By: Anjana Aery & Anjum Sultana
However, there has been a shift – a fundamental one – about who makes up Toronto and what this means for our future.
Over the last five years in the Toronto CMA, we have seen the number of people who identify as part of a “visible minority” or in less antiquated and less problematic terms, belonging to a racialized group, go up from 47 percent in 2011, to 51.4 percent in 2016. The top three groups represented in the Toronto CMA, using Statistics Canada categories, are South Asian (16.6%), Chinese (10.8%) and Black (7.5%). If you take a closer look at some cities in the GTA there is an even greater shift towards more racialized populations. For example, in Markham, 77.9 percent of the population identifies as belonging to a racialized community and were also the majority in Brampton (73.3%), Richmond Hill (60%), Mississauga (57.2%) and the City of Toronto (51.5%).
Those living in Canada are not only comprised of recent immigrants to this city and region, they also include long-standing residents with deep roots in the country that make them a fundamental core of our society, whether they have official citizenship or not. In fact, three in four people in Toronto are either immigrants themselves or the children of immigrants.
The 2016 census release also revealed that for the first time Africa ranked second as the source continent for recent immigrants to Canada, surpassing Europe. In contrast, in the City of Toronto, Philippines was the top country of origin for recent immigrants to Toronto, followed by China, India, Iran and Pakistan. What this tells us is that demographic makeup of our society is dynamic and changing quickly and we, as a society, need to respond to the emerging needs of different communities.
The federal government recently announced a new strategy to increase immigration and Toronto is projected to welcome almost 170,000 new immigrants over the next 3 years. Given the growing diversity and demographic changes, categories like “visible minority” are no longer sufficient and fail to capture the ethnocultural diversity in the city. The Human Rights & Health Equity Office at Mount Sinai Hospital and Toronto Central LHIN have developed a comprehensive guide on demographic data collection in health care that can support health equity programming and planning.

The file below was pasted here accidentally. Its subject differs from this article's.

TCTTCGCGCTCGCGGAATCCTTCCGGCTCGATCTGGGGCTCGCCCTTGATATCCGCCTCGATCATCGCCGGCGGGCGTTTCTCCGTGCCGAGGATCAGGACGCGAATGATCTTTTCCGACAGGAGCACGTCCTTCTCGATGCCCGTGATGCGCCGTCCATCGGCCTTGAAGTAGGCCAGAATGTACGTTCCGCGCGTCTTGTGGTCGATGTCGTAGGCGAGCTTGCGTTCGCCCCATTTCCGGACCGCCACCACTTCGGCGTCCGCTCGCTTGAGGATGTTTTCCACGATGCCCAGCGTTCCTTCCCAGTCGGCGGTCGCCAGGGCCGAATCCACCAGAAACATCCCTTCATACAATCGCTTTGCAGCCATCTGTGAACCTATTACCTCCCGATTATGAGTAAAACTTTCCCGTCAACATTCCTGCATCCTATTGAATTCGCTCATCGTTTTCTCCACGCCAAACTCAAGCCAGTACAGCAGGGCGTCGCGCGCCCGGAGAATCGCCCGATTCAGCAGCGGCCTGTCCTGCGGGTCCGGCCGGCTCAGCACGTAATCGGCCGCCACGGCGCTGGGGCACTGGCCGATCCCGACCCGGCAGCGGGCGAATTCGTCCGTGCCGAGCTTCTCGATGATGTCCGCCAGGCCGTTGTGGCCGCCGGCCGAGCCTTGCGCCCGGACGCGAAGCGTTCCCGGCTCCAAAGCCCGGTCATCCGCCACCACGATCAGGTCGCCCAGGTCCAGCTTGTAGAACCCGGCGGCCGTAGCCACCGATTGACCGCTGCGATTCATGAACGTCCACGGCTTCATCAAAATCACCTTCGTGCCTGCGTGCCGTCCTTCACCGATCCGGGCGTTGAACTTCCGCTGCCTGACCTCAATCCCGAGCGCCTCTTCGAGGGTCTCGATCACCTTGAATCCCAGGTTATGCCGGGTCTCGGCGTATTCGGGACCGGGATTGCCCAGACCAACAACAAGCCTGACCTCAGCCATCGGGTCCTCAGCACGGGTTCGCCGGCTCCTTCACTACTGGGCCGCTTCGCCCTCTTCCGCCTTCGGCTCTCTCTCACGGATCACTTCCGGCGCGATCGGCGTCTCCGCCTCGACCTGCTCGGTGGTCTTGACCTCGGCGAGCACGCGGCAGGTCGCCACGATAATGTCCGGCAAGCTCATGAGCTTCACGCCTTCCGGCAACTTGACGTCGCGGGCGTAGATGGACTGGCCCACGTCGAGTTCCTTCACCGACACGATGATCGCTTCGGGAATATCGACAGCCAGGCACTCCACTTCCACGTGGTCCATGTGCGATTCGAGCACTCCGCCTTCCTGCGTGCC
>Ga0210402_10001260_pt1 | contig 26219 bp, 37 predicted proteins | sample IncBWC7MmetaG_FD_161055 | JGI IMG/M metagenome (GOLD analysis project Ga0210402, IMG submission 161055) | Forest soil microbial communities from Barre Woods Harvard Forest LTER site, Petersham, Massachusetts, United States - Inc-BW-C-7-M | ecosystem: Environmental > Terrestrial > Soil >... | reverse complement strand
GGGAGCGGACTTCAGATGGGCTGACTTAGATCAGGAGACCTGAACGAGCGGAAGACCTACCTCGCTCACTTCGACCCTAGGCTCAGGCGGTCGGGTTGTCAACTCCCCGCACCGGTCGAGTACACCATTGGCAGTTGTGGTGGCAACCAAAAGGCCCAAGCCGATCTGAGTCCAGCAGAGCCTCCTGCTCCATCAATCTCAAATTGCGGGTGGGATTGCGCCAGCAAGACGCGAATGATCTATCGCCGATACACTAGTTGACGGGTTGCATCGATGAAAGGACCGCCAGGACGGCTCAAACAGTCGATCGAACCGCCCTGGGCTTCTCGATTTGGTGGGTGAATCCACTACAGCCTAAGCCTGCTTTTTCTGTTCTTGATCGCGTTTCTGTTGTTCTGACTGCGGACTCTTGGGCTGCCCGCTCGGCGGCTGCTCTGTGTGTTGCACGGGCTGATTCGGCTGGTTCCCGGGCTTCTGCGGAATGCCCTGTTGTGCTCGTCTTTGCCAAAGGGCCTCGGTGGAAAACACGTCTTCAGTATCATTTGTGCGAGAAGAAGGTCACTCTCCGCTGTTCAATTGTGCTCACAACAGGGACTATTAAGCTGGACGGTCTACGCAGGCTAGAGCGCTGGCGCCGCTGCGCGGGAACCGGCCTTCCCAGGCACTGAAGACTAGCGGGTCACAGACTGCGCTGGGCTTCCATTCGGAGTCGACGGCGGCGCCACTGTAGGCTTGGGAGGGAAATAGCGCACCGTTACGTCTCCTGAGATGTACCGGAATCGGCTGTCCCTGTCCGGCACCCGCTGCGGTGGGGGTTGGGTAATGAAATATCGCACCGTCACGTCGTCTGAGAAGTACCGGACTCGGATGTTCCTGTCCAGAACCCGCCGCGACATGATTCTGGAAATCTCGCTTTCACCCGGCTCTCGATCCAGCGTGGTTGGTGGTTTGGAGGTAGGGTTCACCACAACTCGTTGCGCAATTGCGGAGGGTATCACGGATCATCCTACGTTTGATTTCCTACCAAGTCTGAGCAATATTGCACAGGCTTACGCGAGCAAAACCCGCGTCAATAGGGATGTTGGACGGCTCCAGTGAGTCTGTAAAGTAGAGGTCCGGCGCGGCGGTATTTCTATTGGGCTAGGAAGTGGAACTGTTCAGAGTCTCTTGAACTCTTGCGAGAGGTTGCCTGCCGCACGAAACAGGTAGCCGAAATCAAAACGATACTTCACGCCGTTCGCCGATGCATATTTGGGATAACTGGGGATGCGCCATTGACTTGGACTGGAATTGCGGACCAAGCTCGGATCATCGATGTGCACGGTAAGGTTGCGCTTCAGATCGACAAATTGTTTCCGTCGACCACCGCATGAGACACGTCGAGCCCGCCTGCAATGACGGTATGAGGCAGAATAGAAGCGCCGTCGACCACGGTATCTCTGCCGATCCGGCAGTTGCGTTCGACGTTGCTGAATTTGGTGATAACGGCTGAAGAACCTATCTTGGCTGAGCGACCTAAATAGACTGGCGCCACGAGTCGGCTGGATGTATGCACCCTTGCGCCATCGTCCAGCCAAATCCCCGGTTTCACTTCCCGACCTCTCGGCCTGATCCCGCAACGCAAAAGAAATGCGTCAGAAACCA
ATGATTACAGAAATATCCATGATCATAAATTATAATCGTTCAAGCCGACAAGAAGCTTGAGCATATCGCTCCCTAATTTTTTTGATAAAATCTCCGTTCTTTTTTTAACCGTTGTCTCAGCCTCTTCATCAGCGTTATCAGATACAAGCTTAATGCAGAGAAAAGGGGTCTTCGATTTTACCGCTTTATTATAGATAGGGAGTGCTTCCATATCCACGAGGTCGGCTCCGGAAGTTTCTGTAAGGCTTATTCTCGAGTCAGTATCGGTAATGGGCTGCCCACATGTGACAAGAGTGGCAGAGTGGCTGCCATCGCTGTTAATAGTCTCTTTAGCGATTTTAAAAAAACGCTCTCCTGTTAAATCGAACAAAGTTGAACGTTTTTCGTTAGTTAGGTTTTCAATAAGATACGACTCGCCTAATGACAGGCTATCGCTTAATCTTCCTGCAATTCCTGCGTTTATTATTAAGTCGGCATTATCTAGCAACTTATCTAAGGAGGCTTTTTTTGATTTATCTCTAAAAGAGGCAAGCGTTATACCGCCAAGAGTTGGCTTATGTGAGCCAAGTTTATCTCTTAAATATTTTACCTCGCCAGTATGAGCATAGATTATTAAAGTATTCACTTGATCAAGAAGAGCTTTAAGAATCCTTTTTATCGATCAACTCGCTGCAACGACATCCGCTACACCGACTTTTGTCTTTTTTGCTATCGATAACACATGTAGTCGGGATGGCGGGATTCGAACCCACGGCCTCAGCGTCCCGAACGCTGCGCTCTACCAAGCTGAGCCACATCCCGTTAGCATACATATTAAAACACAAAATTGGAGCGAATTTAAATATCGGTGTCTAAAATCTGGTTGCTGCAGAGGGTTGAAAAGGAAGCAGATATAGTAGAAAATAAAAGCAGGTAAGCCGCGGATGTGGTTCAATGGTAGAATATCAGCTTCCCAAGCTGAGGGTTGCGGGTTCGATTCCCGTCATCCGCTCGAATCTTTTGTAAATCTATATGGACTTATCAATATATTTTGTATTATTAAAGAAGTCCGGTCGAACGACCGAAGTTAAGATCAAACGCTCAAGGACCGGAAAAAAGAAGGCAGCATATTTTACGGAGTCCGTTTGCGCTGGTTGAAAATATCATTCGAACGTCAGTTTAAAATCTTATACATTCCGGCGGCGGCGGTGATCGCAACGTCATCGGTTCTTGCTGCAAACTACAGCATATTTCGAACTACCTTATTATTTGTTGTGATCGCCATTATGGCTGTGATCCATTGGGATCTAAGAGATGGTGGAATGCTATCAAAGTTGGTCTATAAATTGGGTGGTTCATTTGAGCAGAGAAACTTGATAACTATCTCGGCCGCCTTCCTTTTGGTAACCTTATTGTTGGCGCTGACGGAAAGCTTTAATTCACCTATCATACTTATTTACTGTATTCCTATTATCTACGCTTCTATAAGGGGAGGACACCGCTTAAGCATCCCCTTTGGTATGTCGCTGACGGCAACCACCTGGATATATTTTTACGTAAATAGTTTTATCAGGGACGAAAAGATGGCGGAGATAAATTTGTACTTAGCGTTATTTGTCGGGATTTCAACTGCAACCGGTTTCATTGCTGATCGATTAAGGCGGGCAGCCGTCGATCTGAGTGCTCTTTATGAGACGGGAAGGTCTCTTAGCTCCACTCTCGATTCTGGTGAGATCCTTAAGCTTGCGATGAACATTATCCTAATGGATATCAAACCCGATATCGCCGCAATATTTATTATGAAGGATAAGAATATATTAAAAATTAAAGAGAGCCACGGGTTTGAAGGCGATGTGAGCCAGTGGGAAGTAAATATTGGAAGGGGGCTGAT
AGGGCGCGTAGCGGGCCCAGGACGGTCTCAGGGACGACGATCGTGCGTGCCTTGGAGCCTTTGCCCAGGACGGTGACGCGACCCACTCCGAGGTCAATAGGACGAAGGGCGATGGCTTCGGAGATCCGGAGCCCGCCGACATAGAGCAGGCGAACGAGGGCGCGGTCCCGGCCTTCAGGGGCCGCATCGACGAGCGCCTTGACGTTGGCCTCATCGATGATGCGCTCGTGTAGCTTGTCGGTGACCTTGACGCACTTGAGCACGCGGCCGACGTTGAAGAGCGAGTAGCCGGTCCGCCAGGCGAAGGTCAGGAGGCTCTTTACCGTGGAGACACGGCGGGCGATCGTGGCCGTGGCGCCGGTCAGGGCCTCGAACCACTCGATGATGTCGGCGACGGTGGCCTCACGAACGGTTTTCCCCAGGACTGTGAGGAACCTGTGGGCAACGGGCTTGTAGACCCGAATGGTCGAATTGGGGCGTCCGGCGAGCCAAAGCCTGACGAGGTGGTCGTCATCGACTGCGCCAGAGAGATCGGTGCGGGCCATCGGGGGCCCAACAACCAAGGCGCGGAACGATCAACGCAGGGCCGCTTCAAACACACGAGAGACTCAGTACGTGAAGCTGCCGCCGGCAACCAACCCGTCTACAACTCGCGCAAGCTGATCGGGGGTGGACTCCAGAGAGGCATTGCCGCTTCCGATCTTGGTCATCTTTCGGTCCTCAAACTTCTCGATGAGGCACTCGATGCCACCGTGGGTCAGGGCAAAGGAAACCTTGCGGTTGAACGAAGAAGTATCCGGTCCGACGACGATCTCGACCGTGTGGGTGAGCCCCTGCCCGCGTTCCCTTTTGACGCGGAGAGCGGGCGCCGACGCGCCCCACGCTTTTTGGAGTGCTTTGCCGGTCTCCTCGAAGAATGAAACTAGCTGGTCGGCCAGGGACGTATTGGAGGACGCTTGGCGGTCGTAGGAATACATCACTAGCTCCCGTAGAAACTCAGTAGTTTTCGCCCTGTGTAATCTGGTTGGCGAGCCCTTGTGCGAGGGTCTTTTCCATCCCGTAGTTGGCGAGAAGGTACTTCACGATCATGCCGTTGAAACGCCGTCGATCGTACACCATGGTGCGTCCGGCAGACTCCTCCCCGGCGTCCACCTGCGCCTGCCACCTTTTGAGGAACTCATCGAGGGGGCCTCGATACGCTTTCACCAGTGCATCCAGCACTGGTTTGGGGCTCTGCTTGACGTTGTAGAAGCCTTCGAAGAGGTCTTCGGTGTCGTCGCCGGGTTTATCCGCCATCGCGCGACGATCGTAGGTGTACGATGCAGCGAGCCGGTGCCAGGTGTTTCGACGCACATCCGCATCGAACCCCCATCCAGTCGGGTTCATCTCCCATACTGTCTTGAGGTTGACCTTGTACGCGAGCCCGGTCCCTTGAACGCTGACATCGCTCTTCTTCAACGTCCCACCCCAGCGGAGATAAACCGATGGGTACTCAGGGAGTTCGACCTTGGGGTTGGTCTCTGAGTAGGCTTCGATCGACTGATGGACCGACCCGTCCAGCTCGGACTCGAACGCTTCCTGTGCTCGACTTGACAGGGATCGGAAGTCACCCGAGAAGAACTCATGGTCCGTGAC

This latest release of data also dispels the notion that the diversity of our country is contained only within the major urban centers of Canada such as Toronto, Vancouver and Montreal. Ethnocultural diversity is increasingly common in municipalities across the Greater Toronto Area and this will be important for us to consider as we plan for the future – whether it means we need to provide more culturally sensitive and appropriate health care and social services centrally or whether these services should be dispersed more to where diverse populations actually live.
We have an opportunity to not only celebrate our diversity but think thoughtfully of how we can equitably respond to it to advance our city and region to be more prosperous and equitable for all.